[0063]

[0064]
(R)-6-Amino-4-((1-methoxypropan-2-yl)amino) nicotinenitrile (30 mg, 0.14 mmol), phenyl 7-(dimethoxymethyl)-6- ( (2-carbonyl-1,3-oxazepine-3-yl)methyl)-3,4-dihydro-1,8-naphthyridin-1(2H)-carboxylate (60 mg, 0.13 Methyl acetate was dissolved in THF (5 mL), cooled to -78 ° C under N 2atmosphere, and a solution of THF (0.3 mL, 0.3 mmol) of LiHMDS was added dropwise to the reaction mixture. After adding a saturated aqueous solution of NH 4 Cl (50 mL), EtOAc (EtOAc) (5-Cyano-4-((1-methoxypropan-2-yl)amino)pyridin-2-yl)-7-(dimethoxymethyl)-6-((2-carbonyl-1) 3-oxoheptyl-3-yl)methyl)-3,4-dihydro-1,8-naphthyridin-1(2H)-carboxamide (65 mg, 86%).

[0065]
1H NMR (400MHz, CDCl3) δ 13.70 (s, 1H), 8.18 (s, 1H), 7.60 (s, 2H), 5.41 (s, 1H), 5.12 (d, J = 7.8 Hz, 1H), 4.73 (s, 2H), 4.20-4.11 (m, 2H), 4.06-3.99 (m, 2H), 3.93 (s, 1H), 3.52-3.48 (m, 7H), 3.46-3.42 (m, 1H), 3.39 (s, 3H), 3.26-3.21 (m, 2H), 2.83 (t, J = 6.2 Hz, 2H), 2.03-1.95 (m, 2H), 1.91-1.83 (m, 2H), 1.67-1.62 (m , 2H), 1.31 (d, J = 6.6 Hz, 3H);

[0066]
MS m/z (ESI): 568.3 [M+H] + .

[0067]
Step 5: (R)-N-(5-Cyano-4-((1-methoxypropan-2-yl)amino)pyridin-2-yl)-7-formyl-6-((2) Synthesis of -carbonyl-1,3-oxoheptyl-3-yl)methyl)-3,4-dihydro-1,8-naphthyridin-1(2H)-carboxamide

[0068]

[0069]
(R)-N-(5-Cyano-4-((1-methoxypropan-2-yl)amino)pyridin-2-yl)-7-(dimethoxymethyl)-6-( (2-carbonyl-1,3-oxazepine-3-yl)methyl)-3,4-dihydro-1,8-naphthyridin-1(2H)-carboxamide (65 mg, 0.12 mmol) Dissolved in THF/water (volume ratio: 11/4, 4.5 mL), concentrated HCl (0.45 mL, 5.4 mmol), and allowed to react at room temperature for 2 h. Saturated NaHC03 . 3 solution (50mL), (50mL × 2 ) and extracted with ethyl acetate, the organic phases were combined and washed with saturated brine, dried over anhydrous sodium sulfate, and concentrated by column chromatography to give the title compound (R) -N- ( 5-cyano-4-((1-methoxypropan-2-yl)amino)pyridin-2-yl)-7-formyl-6-((2-carbonyl-1,3-oxazepine) 3-yl)methyl)-3,4-dihydro-1,8-naphthyridin-1 (2H)-carboxamide (30 mg, 51%).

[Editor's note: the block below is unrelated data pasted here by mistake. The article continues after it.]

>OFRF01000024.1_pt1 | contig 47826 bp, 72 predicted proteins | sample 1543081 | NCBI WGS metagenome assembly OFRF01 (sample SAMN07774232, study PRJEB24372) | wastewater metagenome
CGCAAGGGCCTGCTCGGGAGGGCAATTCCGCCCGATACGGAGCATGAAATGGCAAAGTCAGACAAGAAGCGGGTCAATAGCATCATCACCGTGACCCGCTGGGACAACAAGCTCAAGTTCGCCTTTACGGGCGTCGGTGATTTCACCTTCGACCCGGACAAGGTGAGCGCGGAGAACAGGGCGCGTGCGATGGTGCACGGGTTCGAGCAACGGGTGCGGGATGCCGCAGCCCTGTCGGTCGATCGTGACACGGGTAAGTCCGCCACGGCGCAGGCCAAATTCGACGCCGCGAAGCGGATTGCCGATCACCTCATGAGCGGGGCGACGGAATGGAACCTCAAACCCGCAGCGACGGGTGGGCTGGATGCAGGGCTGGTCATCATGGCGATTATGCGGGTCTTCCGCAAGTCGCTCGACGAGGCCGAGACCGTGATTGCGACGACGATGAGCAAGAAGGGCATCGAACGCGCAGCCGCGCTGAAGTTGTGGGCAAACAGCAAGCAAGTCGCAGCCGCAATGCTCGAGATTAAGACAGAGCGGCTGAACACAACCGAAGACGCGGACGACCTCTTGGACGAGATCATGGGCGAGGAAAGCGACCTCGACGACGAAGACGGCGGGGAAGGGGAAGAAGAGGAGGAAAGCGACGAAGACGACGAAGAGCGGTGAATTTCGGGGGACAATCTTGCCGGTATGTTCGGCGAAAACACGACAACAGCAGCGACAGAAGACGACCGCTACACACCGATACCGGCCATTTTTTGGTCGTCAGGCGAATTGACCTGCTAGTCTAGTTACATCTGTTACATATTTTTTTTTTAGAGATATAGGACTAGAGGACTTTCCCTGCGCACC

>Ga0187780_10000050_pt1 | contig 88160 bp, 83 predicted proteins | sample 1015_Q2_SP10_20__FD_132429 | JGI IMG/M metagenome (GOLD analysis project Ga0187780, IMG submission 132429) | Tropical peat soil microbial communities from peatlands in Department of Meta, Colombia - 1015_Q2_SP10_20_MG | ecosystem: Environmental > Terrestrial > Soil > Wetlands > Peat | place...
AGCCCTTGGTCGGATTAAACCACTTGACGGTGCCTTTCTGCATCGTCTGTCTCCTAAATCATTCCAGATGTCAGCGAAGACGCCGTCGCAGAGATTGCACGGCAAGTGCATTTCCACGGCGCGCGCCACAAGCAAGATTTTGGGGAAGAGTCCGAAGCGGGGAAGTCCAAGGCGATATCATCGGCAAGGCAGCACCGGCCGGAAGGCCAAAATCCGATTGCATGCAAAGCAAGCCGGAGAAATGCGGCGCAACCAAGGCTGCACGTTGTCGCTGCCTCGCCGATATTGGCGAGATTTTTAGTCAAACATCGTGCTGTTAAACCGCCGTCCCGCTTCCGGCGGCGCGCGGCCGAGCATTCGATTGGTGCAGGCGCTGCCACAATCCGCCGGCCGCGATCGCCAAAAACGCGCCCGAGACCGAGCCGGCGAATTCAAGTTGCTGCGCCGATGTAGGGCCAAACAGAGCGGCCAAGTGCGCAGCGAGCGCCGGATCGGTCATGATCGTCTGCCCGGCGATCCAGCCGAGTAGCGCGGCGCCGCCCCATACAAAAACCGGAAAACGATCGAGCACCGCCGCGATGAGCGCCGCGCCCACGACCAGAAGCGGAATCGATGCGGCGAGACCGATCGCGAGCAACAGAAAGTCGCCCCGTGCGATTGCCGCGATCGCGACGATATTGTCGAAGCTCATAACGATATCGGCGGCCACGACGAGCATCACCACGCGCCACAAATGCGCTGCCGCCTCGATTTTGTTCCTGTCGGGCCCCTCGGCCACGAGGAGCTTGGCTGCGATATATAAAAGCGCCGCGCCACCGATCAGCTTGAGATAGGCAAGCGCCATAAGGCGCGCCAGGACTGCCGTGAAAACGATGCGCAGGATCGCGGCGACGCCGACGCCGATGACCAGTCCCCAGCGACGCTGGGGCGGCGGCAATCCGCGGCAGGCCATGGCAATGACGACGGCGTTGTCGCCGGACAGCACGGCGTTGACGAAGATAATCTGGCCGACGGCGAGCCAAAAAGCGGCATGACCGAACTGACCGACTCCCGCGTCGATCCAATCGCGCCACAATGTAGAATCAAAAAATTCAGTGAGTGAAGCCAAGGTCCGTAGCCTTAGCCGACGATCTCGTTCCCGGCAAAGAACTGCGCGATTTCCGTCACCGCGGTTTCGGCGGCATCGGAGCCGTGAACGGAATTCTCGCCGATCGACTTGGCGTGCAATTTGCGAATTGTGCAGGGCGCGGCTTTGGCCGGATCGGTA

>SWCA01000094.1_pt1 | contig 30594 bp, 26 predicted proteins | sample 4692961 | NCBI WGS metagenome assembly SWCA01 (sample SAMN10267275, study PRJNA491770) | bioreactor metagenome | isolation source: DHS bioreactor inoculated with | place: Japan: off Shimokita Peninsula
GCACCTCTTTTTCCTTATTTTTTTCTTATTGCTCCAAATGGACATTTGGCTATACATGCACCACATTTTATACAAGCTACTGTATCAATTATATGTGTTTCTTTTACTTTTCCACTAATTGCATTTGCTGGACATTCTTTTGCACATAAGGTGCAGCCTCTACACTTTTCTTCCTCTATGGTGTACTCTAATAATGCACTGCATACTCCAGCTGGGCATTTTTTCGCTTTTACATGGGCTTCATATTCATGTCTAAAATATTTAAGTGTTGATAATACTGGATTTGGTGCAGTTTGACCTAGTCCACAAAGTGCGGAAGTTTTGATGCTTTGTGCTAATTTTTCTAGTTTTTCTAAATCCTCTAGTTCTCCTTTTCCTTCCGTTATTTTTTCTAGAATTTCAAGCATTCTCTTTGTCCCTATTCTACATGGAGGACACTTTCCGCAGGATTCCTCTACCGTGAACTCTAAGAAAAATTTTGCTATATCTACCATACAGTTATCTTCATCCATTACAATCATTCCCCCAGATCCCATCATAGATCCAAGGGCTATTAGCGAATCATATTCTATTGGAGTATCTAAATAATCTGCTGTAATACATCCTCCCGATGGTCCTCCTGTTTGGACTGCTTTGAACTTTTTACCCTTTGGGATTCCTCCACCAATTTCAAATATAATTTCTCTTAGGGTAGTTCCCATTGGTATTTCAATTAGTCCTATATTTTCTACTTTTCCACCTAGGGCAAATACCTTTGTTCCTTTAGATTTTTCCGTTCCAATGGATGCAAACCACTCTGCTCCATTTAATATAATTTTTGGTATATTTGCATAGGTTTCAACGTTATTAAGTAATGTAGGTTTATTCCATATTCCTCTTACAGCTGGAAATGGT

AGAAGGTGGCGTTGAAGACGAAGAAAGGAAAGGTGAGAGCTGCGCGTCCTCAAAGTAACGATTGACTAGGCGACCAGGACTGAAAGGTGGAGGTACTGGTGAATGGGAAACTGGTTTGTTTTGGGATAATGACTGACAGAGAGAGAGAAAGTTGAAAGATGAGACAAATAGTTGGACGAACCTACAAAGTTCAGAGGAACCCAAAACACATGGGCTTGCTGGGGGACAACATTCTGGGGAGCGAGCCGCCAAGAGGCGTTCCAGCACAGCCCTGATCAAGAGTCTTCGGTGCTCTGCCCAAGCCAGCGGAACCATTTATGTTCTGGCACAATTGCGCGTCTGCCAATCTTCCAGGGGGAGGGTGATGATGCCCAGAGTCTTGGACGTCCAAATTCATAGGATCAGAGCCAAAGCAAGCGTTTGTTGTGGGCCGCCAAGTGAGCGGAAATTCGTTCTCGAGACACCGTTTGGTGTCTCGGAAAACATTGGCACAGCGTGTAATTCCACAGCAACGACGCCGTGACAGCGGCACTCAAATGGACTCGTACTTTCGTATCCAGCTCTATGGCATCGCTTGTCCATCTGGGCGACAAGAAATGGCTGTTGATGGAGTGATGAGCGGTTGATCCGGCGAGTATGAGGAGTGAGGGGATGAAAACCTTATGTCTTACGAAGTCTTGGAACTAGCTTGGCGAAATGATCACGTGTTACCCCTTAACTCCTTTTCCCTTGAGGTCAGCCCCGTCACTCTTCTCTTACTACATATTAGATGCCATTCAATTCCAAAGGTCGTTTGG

[0070]
. 1 H NMR (400 MHz, CDCl3 . 3 ) [delta] 13.57 (S, IH), 10.26 (S, IH), 8.17 (S, IH), 7.71 (S, IH), 7.63 (S, IH), 5.27 (S, 1H), 4.95 (s, 2H), 4.19-4.12 (m, 2H), 4.11-4.04 (m, 2H), 3.94 (s, 1H), 3.52 (m, 1H), 3.48-3.37 (m, 4H) , 3.33 – 3.28 (m, 2H), 2.93 (t, J = 6.3 Hz, 2H), 2.04 (m, 2H), 1.93-1.85 (m, 2H), 1.73 (m, 2H), 1.39-1.28 (m , 3H);

[0071]
MS m/z (ESI): 522.2 [M+H] + .

PATENT

WO-2019085927

https://patentscope.wipo.int/search/en/detail.jsf?docId=WO2019085927&tab=FULLTEXT

Novel crystalline salt (such as hydrochloride, sulfate, methane sulfonate, mesylate, besylate, ethanesulfonate, oxalate, maleate, p-toluenesulfonate) forms of FGFR4 inhibitor, particularly N-[5-cyano-4-[[(1R)-2-methoxy-1-methyl-ethyl]amino]-2-pyridyl]-7-formyl-6-[(2-oxo-1,3-oxazepan-3-yl)methyl]-3,4-dihydro-2H-1,8-naphthyridine-1-carboxamide (designated as Forms I- IX), compositions comprising them and their use as an FGFR4 inhibitor for the treatment of cancer such as liver cancer, gastric cancer, prostate cancer, skin cancer, ovarian cancer, lung cancer, breast cancer, colon cancer and glioma or rhabdomyosarcoma are claimed.

Example 1: Preparation of a compound of formula (I)
First step 4-(((2-(dimethoxymethyl)-5,6,7,8-tetrahydro-1,8-naphthyridin-3-yl)methyl)amino)butane Preparation of 1-propanol
2-(Dimethoxymethyl)-5,6,7,8-tetrahydro-1,8-naphthyridin-3-carbaldehyde (1.0 g, 4.2 mmol), 4-aminobutyl at room temperature l-ol (0.45g, 5.1mmol) was dissolved in DCE (15mL), stirred for 2 hours, followed by addition of NaBH (OAc) . 3 (1.35 g of, 6.4 mmol), stirred at room temperature overnight. The reaction was treated with CH 2 CI 2 was diluted (100 mL), the organic phase was washed with water (10mL) and saturated brine (15mL), and dried over anhydrous sodium sulfate, and concentrated by column chromatography to give compound 4 – (((2- ( Dimethoxymethyl)-5,6,7,8-tetrahydro-1,8-naphthyridin-3-yl)methyl)amino)butan-1-ol (0.9 g, 69%) .
. 1 H NMR (400 MHz, CDCl3 . 3 ) [delta] 7.13 (S, IH), 5.17 (S, IH), 4.84 (S, IH), 3.73 (S, 2H), 3.66-3.49 (m, 2H), 3.42 ( s, 6H), 3.40-3.36 (m, 2H), 2.71 (t, J = 6.3 Hz, 2H), 2.68-2.56 (m, 2H), 1.95-1.81 (m, 2H), 1.74-1.55 (m, 4H);
MS m/z (ESI): 310.2 [M+H] + .
The second step is 3-((2-(dimethoxymethyl)-5,6,7,8-tetrahydro-1,8-naphthyridin-3-yl)methyl)-1,3- Preparation of oxazepine-2 ketone
4-(((2-(Dimethoxymethyl)-5,6,7,8-tetrahydro-1,8-naphthyridin-3-yl)methyl)amino) in an ice water bath Butan-1-ol (0.6 g, 1.94 mmol) was dissolved in DCE (15 mL), then bis(trichloromethyl) carbonate (0.22 g, 0.76 mmol) was added and triethylamine (0.78 g, 7.76) was slowly added dropwise. Methyl) and then stirred at room temperature for 3 hours. The reaction temperature was raised to 80 ° C, and the reaction was carried out at 80 ° C for 6 hours. After the reaction was cooled to room temperature, it was diluted with CH 2 Cl 2 (100 mL), and the organic phase was washed sequentially with water (10 mL) and brine (15 mL) Drying with sodium sulfate, concentration and column chromatography to give the compound 3-((2-(dimethoxymethyl)-5,6,7,8-tetrahydro-1,8-naphthyridin-3-yl) )methyl)-1,3-oxazepin-2-one (0.37 g, 57%).